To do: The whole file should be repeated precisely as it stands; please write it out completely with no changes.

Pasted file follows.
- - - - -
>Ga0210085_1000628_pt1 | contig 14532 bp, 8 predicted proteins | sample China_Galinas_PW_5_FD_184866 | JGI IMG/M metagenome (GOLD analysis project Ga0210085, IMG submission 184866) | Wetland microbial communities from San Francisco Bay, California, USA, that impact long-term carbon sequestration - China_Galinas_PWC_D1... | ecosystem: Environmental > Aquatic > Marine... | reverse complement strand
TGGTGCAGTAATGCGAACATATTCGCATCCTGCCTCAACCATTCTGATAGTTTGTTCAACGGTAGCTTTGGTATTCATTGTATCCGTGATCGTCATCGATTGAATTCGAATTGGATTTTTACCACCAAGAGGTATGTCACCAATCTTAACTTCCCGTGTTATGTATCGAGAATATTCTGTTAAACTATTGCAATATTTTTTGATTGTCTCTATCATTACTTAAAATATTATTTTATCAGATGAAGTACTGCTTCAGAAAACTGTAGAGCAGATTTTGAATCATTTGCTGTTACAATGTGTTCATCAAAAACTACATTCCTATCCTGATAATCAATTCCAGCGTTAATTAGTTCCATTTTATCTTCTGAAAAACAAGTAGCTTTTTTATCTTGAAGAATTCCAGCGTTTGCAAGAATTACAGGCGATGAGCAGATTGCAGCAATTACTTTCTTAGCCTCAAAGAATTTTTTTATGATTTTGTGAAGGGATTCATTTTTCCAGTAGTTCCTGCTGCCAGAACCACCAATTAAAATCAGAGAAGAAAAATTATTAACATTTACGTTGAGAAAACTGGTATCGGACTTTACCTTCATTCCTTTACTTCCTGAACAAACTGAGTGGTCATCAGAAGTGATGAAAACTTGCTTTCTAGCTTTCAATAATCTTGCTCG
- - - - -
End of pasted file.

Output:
>Ga0210085_1000628_pt1 | contig 14532 bp, 8 predicted proteins | sample China_Galinas_PW_5_FD_184866 | JGI IMG/M metagenome (GOLD analysis project Ga0210085, IMG submission 184866) | Wetland microbial communities from San Francisco Bay, California, USA, that impact long-term carbon sequestration - China_Galinas_PWC_D1... | ecosystem: Environmental > Aquatic > Marine... | reverse complement strand
TGGTGCAGTAATGCGAACATATTCGCATCCTGCCTCAACCATTCTGATAGTTTGTTCAACGGTAGCTTTGGTATTCATTGTATCCGTGATCGTCATCGATTGAATTCGAATTGGATTTTTACCACCAAGAGGTATGTCACCAATCTTAACTTCCCGTGTTATGTATCGAGAATATTCTGTTAAACTATTGCAATATTTTTTGATTGTCTCTATCATTACTTAAAATATTATTTTATCAGATGAAGTACTGCTTCAGAAAACTGTAGAGCAGATTTTGAATCATTTGCTGTTACAATGTGTTCATCAAAAACTACATTCCTATCCTGATAATCAATTCCAGCGTTAATTAGTTCCATTTTATCTTCTGAAAAACAAGTAGCTTTTTTATCTTGAAGAATTCCAGCGTTTGCAAGAATTACAGGCGATGAGCAGATTGCAGCAATTACTTTCTTAGCCTCAAAGAATTTTTTTATGATTTTGTGAAGGGATTCATTTTTCCAGTAGTTCCTGCTGCCAGAACCACCAATTAAAATCAGAGAAGAAAAATTATTAACATTTACGTTGAGAAAACTGGTATCGGACTTTACCTTCATTCCTTTACTTCCTGAACAAACTGAGTGGTCATCAGAAGTGATGAAAACTTGCTTTCTAGCTTTCAATAATCTTGCTCG